We’re all aware of how demand and supply form the heart of all organisations but what is Demand Volatility? In a single sentence, Demand Volatility is a measure of the amount of variability in customer demand.
Demand Volatility in Supply Chain – Why is it important to understand demand volatility?
In the past decade, the manufacturing industry has been dealing with the rising impact of demand volatility. There are multiple reasons as to why demand is becoming more volatile but one of the prime reasons is because customer expectations have changed. They want a variety of products, at the lowest cost possible, and they want it now. This is what causes the disruption. Let’s understand how.
Traditionally, supply chain processes were designed to be push-driven. Today, not only are retailers serving end consumers facing volatile demand but this volatility in demand is also being passed on to manufacturers and distributors at various stages of the supply chain. The transition to becoming pull-driven or demand-driven is slowly occurring but simultaneously managing it efficiently is becoming a significant challenge and requires companies to employ robust supply chain strategies.
Often the focus of organisations tends to be on just one area of the supply chain (i.e, inventory optimization) without acknowledgment of other aspects of the supply chain. This results in sub-optimal results, meaning that you have not been able to manage demand volatility.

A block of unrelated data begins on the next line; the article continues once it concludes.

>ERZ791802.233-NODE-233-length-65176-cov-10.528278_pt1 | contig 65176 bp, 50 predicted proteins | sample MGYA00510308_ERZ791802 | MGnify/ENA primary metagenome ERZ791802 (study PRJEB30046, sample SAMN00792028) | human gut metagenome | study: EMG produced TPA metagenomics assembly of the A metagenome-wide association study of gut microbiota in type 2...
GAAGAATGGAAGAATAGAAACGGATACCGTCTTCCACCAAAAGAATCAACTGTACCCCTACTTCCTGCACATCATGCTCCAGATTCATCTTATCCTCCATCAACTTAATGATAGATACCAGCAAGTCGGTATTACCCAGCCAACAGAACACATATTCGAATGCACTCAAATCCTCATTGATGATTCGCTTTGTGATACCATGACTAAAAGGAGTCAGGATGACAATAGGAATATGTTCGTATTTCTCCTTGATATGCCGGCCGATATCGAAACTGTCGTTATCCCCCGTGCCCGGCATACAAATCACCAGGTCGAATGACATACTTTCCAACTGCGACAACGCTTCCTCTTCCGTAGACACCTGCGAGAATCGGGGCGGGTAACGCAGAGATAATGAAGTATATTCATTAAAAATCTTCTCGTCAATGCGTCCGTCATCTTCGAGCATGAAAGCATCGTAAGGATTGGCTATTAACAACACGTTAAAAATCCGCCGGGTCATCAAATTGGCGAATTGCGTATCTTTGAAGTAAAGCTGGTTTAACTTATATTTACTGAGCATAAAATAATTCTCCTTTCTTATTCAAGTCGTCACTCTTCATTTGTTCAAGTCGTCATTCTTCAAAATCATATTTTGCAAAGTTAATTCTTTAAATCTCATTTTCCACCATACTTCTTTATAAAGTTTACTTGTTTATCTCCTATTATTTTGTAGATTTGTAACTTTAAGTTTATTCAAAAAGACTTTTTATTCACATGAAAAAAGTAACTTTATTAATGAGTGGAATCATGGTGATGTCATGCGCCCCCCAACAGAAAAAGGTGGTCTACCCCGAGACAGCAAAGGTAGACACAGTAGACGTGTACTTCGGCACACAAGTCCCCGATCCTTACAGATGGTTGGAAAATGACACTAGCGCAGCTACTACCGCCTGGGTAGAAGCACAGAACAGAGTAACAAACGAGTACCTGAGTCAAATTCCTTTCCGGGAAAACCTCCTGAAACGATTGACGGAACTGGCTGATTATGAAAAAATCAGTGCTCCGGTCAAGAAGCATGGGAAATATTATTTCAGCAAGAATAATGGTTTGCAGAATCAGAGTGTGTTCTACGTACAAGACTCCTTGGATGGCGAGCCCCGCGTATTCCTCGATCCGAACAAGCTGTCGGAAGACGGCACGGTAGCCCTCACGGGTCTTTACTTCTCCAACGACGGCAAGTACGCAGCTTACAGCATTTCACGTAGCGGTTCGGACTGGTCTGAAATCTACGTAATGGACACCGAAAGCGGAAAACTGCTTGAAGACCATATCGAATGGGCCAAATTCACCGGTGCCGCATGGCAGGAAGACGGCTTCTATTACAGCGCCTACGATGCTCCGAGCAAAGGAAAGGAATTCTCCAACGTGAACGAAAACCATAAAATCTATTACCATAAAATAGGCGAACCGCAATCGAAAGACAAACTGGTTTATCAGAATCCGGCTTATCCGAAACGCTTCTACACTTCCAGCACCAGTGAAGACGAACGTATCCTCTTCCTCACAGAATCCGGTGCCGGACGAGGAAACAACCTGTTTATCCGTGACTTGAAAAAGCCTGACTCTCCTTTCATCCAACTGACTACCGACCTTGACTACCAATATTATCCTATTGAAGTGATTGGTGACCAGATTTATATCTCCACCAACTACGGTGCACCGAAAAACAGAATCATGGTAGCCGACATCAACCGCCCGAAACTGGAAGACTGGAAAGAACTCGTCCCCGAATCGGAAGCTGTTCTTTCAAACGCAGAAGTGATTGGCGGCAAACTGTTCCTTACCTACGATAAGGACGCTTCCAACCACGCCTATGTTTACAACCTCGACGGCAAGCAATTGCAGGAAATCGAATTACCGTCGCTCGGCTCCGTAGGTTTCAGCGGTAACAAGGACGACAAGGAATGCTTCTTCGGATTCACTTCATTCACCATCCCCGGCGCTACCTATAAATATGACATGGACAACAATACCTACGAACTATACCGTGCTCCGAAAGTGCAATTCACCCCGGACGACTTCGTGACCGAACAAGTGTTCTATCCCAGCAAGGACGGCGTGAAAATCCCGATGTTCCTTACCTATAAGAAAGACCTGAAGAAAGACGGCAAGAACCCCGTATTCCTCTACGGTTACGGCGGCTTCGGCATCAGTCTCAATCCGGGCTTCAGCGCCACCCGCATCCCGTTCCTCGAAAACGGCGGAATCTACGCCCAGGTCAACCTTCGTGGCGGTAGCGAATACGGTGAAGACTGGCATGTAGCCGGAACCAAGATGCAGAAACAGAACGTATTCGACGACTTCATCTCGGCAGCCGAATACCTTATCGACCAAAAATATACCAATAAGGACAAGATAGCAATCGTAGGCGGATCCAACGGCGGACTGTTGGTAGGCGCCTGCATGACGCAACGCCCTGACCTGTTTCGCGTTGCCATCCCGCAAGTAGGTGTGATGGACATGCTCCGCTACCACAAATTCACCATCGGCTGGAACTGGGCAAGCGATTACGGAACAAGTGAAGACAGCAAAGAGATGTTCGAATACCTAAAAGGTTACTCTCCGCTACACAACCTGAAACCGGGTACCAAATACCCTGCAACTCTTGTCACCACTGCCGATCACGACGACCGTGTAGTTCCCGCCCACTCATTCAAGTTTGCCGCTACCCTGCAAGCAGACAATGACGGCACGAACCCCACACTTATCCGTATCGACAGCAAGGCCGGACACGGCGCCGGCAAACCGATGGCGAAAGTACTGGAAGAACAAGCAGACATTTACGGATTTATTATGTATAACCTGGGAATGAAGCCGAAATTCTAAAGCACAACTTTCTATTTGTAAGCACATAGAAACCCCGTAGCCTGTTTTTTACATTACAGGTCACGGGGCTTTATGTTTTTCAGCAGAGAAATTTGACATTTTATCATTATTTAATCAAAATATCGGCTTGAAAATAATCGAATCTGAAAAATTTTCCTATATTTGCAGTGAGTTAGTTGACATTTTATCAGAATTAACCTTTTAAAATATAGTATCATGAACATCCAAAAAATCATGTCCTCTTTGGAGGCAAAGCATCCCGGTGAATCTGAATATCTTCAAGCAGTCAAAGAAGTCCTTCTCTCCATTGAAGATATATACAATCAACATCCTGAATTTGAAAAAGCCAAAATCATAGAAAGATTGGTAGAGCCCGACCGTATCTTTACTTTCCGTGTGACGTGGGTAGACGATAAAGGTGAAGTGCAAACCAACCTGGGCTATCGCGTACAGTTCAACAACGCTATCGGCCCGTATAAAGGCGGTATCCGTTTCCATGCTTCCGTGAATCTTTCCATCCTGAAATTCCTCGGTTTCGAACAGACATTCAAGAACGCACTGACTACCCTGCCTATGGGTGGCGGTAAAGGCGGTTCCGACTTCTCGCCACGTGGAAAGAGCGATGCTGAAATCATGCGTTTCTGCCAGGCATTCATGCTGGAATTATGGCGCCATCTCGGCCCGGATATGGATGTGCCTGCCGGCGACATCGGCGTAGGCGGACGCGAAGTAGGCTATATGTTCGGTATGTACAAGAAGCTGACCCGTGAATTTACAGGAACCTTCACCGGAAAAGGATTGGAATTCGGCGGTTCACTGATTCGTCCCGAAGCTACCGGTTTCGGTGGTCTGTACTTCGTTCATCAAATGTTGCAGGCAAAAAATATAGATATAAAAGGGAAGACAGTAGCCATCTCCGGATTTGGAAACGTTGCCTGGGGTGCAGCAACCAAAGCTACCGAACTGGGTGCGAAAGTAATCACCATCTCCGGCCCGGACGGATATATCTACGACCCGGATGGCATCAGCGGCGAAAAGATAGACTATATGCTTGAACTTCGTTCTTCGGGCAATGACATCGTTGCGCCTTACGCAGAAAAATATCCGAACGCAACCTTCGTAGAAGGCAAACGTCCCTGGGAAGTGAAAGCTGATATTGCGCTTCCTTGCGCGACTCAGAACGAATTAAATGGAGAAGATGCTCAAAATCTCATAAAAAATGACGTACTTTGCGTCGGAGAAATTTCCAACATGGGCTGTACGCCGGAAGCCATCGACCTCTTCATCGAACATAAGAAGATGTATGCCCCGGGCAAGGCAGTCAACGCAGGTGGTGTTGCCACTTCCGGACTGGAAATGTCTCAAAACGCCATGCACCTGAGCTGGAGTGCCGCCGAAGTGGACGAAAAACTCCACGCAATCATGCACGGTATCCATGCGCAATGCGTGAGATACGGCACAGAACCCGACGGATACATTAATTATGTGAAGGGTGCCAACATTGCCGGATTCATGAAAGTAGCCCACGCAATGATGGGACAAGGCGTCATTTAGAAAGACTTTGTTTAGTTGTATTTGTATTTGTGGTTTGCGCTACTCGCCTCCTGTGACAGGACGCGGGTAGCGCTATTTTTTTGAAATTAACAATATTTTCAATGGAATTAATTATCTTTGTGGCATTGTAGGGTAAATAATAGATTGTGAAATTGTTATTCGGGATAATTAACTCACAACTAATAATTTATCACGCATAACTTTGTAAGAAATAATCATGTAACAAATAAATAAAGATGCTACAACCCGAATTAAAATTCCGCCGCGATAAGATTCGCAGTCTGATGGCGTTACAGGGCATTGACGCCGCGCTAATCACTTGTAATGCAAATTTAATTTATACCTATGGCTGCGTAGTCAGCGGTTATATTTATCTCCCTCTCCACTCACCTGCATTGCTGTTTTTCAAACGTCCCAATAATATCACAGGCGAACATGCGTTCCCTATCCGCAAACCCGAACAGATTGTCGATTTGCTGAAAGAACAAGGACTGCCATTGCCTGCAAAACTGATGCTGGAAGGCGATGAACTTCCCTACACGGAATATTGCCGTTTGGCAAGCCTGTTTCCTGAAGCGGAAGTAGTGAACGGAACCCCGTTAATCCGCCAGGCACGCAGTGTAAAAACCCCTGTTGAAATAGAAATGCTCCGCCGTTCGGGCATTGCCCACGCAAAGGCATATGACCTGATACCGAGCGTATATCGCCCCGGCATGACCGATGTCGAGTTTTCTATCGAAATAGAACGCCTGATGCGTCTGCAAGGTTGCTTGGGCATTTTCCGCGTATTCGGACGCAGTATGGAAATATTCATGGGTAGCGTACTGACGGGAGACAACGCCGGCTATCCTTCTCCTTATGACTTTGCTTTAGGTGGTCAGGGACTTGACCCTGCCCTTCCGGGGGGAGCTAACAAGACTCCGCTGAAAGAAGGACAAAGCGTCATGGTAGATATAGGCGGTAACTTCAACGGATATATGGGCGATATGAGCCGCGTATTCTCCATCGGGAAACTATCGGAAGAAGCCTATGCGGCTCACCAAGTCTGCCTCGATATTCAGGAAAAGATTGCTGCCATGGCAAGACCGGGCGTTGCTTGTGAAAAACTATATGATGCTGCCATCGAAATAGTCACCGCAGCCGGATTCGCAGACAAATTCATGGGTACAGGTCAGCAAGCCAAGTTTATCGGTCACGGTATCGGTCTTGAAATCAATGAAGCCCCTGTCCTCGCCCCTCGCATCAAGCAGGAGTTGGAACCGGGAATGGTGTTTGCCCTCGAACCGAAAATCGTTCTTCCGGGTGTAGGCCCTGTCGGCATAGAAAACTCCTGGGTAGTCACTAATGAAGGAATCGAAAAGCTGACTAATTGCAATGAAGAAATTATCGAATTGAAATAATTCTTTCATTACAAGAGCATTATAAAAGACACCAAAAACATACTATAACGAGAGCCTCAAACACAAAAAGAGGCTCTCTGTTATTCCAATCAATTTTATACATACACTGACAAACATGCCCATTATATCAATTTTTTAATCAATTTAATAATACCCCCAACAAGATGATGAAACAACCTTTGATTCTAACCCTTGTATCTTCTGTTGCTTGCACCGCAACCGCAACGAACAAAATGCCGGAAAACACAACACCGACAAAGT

Factors contributing to Demand Volatility
A lot of people struggle to jot down the causes of demand volatility. While there are plenty of factors that contribute to demand volatility, here are some of them:
– Increased customer choices
– Product customisation
– Rapid technological improvements
– Global competition
– Upstream supply fluctuations
Why is it important to manage Demand Volatility?
In 2020, the COVID-19 pandemic majorly highlighted the effects of uncontrollable world events on product demand. While some companies struggled to meet the rapidly increasing demand, others were left with excess inventory because the demand for non-essential items plunged. The entire consumer buying behaviour changed within hours of lockdowns worldwide. This is what caused demand volatility.
Situations like these have set a standard for manufacturing companies to be able to quickly adapt to the market’s demands. When the demand is not met, they are the ones that stand at the risk of losing their competitive advantage in the market and will see a fall in sales in the future because of the same.
Although managing volatile demand in a cost-effective manner can lead to significant benefits for a company like lower supply chain costs and improved customer service levels, it is a challenge for companies across all verticals. More importantly, it can be a huge competitive differentiator for organisations.
Conclusion: Since a lot of supply chain companies are slowly figuring out the importance of demand volatility, it is not hard to say that demand volatility was the supply chain disruptor of 2020. Companies that did not previously pay heed to use demand planning and forecasting software are the ones that majorly suffered the loss.